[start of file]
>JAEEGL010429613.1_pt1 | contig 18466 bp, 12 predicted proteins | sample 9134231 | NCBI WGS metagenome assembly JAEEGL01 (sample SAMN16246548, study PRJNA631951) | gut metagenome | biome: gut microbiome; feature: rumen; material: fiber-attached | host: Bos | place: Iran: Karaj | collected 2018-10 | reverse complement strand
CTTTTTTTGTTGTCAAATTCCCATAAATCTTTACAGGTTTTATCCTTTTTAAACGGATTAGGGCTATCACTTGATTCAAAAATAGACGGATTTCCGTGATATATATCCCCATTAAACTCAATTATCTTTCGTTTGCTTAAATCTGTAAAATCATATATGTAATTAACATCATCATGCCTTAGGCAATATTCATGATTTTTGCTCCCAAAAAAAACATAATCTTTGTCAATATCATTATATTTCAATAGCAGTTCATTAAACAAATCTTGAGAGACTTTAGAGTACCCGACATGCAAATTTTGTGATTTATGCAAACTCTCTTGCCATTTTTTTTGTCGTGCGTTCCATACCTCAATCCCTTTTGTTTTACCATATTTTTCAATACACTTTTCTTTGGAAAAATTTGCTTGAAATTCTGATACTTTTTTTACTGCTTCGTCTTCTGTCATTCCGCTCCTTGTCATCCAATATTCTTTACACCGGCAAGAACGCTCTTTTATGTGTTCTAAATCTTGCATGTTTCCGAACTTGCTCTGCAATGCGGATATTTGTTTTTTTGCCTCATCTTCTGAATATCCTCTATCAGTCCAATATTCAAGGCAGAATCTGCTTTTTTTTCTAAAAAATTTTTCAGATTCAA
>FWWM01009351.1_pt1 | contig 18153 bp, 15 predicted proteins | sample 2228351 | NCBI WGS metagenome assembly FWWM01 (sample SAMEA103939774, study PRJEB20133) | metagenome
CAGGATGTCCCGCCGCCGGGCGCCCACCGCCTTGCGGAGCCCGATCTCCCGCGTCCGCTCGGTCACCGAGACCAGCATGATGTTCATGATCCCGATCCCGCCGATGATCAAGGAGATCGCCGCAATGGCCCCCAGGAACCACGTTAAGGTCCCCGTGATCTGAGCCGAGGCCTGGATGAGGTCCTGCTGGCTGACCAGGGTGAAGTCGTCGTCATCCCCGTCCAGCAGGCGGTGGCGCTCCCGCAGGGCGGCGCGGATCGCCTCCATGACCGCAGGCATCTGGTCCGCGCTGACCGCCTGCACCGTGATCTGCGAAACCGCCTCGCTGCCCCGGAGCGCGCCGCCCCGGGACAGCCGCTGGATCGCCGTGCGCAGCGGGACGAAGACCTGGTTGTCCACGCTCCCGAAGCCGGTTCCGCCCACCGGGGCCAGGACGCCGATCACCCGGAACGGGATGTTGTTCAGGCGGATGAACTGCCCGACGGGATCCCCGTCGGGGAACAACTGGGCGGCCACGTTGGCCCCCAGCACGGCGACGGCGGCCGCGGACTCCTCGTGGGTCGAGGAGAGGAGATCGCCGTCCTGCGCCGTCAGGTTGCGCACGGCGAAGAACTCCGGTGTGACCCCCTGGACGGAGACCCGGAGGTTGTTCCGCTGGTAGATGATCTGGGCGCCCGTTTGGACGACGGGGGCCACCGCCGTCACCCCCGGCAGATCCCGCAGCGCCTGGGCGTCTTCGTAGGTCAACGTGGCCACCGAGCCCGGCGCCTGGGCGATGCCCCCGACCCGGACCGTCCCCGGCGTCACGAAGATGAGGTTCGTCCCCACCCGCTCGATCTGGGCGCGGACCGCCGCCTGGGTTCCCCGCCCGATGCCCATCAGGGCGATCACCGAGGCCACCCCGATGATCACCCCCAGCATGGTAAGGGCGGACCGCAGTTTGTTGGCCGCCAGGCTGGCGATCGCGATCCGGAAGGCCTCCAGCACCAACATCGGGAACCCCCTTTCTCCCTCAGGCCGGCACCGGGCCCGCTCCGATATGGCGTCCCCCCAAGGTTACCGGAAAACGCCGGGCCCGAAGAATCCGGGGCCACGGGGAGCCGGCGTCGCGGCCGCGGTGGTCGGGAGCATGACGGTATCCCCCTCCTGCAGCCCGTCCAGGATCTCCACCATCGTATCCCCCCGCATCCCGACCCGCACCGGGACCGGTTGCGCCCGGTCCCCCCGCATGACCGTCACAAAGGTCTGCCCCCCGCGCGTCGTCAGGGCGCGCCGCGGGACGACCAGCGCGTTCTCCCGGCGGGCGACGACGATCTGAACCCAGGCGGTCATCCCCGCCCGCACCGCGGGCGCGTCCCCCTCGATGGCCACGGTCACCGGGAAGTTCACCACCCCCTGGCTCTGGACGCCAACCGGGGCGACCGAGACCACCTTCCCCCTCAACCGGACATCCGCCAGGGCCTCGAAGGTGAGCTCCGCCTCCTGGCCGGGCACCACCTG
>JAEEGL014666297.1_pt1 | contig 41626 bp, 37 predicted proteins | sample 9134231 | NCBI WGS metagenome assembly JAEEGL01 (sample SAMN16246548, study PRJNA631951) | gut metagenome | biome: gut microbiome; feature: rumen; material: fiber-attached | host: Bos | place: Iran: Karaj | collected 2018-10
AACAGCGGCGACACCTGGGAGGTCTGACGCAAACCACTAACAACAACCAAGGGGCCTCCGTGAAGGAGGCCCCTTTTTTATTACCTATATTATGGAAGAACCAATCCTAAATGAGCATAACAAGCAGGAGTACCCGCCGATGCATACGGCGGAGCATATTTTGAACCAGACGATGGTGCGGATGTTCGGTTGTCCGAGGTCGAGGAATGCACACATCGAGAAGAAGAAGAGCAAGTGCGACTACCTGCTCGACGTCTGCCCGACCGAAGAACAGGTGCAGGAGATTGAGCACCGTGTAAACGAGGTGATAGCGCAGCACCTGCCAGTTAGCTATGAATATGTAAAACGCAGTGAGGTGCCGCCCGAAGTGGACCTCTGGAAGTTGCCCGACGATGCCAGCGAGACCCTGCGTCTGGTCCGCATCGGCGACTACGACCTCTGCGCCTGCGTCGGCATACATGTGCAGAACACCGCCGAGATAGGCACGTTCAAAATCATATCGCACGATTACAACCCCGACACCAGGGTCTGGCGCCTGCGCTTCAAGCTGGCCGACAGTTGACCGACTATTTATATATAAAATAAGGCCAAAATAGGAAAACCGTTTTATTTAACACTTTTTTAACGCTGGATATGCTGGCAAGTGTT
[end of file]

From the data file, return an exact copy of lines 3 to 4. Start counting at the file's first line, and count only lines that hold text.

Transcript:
>FWWM01009351.1_pt1 | contig 18153 bp, 15 predicted proteins | sample 2228351 | NCBI WGS metagenome assembly FWWM01 (sample SAMEA103939774, study PRJEB20133) | metagenome
CAGGATGTCCCGCCGCCGGGCGCCCACCGCCTTGCGGAGCCCGATCTCCCGCGTCCGCTCGGTCACCGAGACCAGCATGATGTTCATGATCCCGATCCCGCCGATGATCAAGGAGATCGCCGCAATGGCCCCCAGGAACCACGTTAAGGTCCCCGTGATCTGAGCCGAGGCCTGGATGAGGTCCTGCTGGCTGACCAGGGTGAAGTCGTCGTCATCCCCGTCCAGCAGGCGGTGGCGCTCCCGCAGGGCGGCGCGGATCGCCTCCATGACCGCAGGCATCTGGTCCGCGCTGACCGCCTGCACCGTGATCTGCGAAACCGCCTCGCTGCCCCGGAGCGCGCCGCCCCGGGACAGCCGCTGGATCGCCGTGCGCAGCGGGACGAAGACCTGGTTGTCCACGCTCCCGAAGCCGGTTCCGCCCACCGGGGCCAGGACGCCGATCACCCGGAACGGGATGTTGTTCAGGCGGATGAACTGCCCGACGGGATCCCCGTCGGGGAACAACTGGGCGGCCACGTTGGCCCCCAGCACGGCGACGGCGGCCGCGGACTCCTCGTGGGTCGAGGAGAGGAGATCGCCGTCCTGCGCCGTCAGGTTGCGCACGGCGAAGAACTCCGGTGTGACCCCCTGGACGGAGACCCGGAGGTTGTTCCGCTGGTAGATGATCTGGGCGCCCGTTTGGACGACGGGGGCCACCGCCGTCACCCCCGGCAGATCCCGCAGCGCCTGGGCGTCTTCGTAGGTCAACGTGGCCACCGAGCCCGGCGCCTGGGCGATGCCCCCGACCCGGACCGTCCCCGGCGTCACGAAGATGAGGTTCGTCCCCACCCGCTCGATCTGGGCGCGGACCGCCGCCTGGGTTCCCCGCCCGATGCCCATCAGGGCGATCACCGAGGCCACCCCGATGATCACCCCCAGCATGGTAAGGGCGGACCGCAGTTTGTTGGCCGCCAGGCTGGCGATCGCGATCCGGAAGGCCTCCAGCACCAACATCGGGAACCCCCTTTCTCCCTCAGGCCGGCACCGGGCCCGCTCCGATATGGCGTCCCCCCAAGGTTACCGGAAAACGCCGGGCCCGAAGAATCCGGGGCCACGGGGAGCCGGCGTCGCGGCCGCGGTGGTCGGGAGCATGACGGTATCCCCCTCCTGCAGCCCGTCCAGGATCTCCACCATCGTATCCCCCCGCATCCCGACCCGCACCGGGACCGGTTGCGCCCGGTCCCCCCGCATGACCGTCACAAAGGTCTGCCCCCCGCGCGTCGTCAGGGCGCGCCGCGGGACGACCAGCGCGTTCTCCCGGCGGGCGACGACGATCTGAACCCAGGCGGTCATCCCCGCCCGCACCGCGGGCGCGTCCCCCTCGATGGCCACGGTCACCGGGAAGTTCACCACCCCCTGGCTCTGGACGCCAACCGGGGCGACCGAGACCACCTTCCCCCTCAACCGGACATCCGCCAGGGCCTCGAAGGTGAGCTCCGCCTCCTGGCCGGGCACCACCTG